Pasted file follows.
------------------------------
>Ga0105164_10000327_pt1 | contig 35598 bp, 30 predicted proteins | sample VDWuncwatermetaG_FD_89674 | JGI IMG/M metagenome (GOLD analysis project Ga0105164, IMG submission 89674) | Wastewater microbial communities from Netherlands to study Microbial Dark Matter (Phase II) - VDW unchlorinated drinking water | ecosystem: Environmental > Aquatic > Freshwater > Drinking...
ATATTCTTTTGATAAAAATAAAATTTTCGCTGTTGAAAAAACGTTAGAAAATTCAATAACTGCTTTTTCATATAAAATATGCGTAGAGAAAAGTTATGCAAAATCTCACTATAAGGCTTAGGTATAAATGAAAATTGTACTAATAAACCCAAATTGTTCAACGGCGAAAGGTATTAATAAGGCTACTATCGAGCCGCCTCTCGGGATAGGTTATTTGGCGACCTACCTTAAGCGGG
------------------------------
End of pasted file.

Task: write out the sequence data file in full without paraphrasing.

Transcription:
>Ga0105164_10000327_pt1 | contig 35598 bp, 30 predicted proteins | sample VDWuncwatermetaG_FD_89674 | JGI IMG/M metagenome (GOLD analysis project Ga0105164, IMG submission 89674) | Wastewater microbial communities from Netherlands to study Microbial Dark Matter (Phase II) - VDW unchlorinated drinking water | ecosystem: Environmental > Aquatic > Freshwater > Drinking...
ATATTCTTTTGATAAAAATAAAATTTTCGCTGTTGAAAAAACGTTAGAAAATTCAATAACTGCTTTTTCATATAAAATATGCGTAGAGAAAAGTTATGCAAAATCTCACTATAAGGCTTAGGTATAAATGAAAATTGTACTAATAAACCCAAATTGTTCAACGGCGAAAGGTATTAATAAGGCTACTATCGAGCCGCCTCTCGGGATAGGTTATTTGGCGACCTACCTTAAGCGGG